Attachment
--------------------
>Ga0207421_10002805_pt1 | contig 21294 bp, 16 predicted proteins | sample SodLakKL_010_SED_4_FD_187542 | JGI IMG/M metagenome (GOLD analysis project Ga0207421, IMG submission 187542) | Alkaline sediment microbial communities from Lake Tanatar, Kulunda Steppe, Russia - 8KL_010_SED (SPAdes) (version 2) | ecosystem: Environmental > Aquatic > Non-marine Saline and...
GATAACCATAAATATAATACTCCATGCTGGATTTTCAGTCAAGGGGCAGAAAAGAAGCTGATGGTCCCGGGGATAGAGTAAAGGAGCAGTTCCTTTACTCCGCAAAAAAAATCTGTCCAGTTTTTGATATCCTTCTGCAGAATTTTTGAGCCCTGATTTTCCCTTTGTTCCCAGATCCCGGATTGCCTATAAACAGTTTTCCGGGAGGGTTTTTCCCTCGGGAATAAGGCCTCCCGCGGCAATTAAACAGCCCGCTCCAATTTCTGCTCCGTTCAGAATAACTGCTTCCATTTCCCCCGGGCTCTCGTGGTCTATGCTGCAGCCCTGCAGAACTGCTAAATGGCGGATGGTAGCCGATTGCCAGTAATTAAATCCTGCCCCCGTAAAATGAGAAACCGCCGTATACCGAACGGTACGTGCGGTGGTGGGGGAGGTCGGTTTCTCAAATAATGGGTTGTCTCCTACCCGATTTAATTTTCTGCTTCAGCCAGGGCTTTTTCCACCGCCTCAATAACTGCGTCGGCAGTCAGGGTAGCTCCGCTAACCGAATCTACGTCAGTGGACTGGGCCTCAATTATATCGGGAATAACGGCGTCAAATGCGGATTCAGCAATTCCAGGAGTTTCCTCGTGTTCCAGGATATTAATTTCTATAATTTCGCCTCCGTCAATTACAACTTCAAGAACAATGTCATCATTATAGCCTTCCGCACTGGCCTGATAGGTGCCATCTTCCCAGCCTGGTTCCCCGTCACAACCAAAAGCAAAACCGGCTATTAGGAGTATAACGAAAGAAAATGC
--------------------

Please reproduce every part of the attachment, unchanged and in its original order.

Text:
>Ga0207421_10002805_pt1 | contig 21294 bp, 16 predicted proteins | sample SodLakKL_010_SED_4_FD_187542 | JGI IMG/M metagenome (GOLD analysis project Ga0207421, IMG submission 187542) | Alkaline sediment microbial communities from Lake Tanatar, Kulunda Steppe, Russia - 8KL_010_SED (SPAdes) (version 2) | ecosystem: Environmental > Aquatic > Non-marine Saline and...
GATAACCATAAATATAATACTCCATGCTGGATTTTCAGTCAAGGGGCAGAAAAGAAGCTGATGGTCCCGGGGATAGAGTAAAGGAGCAGTTCCTTTACTCCGCAAAAAAAATCTGTCCAGTTTTTGATATCCTTCTGCAGAATTTTTGAGCCCTGATTTTCCCTTTGTTCCCAGATCCCGGATTGCCTATAAACAGTTTTCCGGGAGGGTTTTTCCCTCGGGAATAAGGCCTCCCGCGGCAATTAAACAGCCCGCTCCAATTTCTGCTCCGTTCAGAATAACTGCTTCCATTTCCCCCGGGCTCTCGTGGTCTATGCTGCAGCCCTGCAGAACTGCTAAATGGCGGATGGTAGCCGATTGCCAGTAATTAAATCCTGCCCCCGTAAAATGAGAAACCGCCGTATACCGAACGGTACGTGCGGTGGTGGGGGAGGTCGGTTTCTCAAATAATGGGTTGTCTCCTACCCGATTTAATTTTCTGCTTCAGCCAGGGCTTTTTCCACCGCCTCAATAACTGCGTCGGCAGTCAGGGTAGCTCCGCTAACCGAATCTACGTCAGTGGACTGGGCCTCAATTATATCGGGAATAACGGCGTCAAATGCGGATTCAGCAATTCCAGGAGTTTCCTCGTGTTCCAGGATATTAATTTCTATAATTTCGCCTCCGTCAATTACAACTTCAAGAACAATGTCATCATTATAGCCTTCCGCACTGGCCTGATAGGTGCCATCTTCCCAGCCTGGTTCCCCGTCACAACCAAAAGCAAAACCGGCTATTAGGAGTATAACGAAAGAAAATGC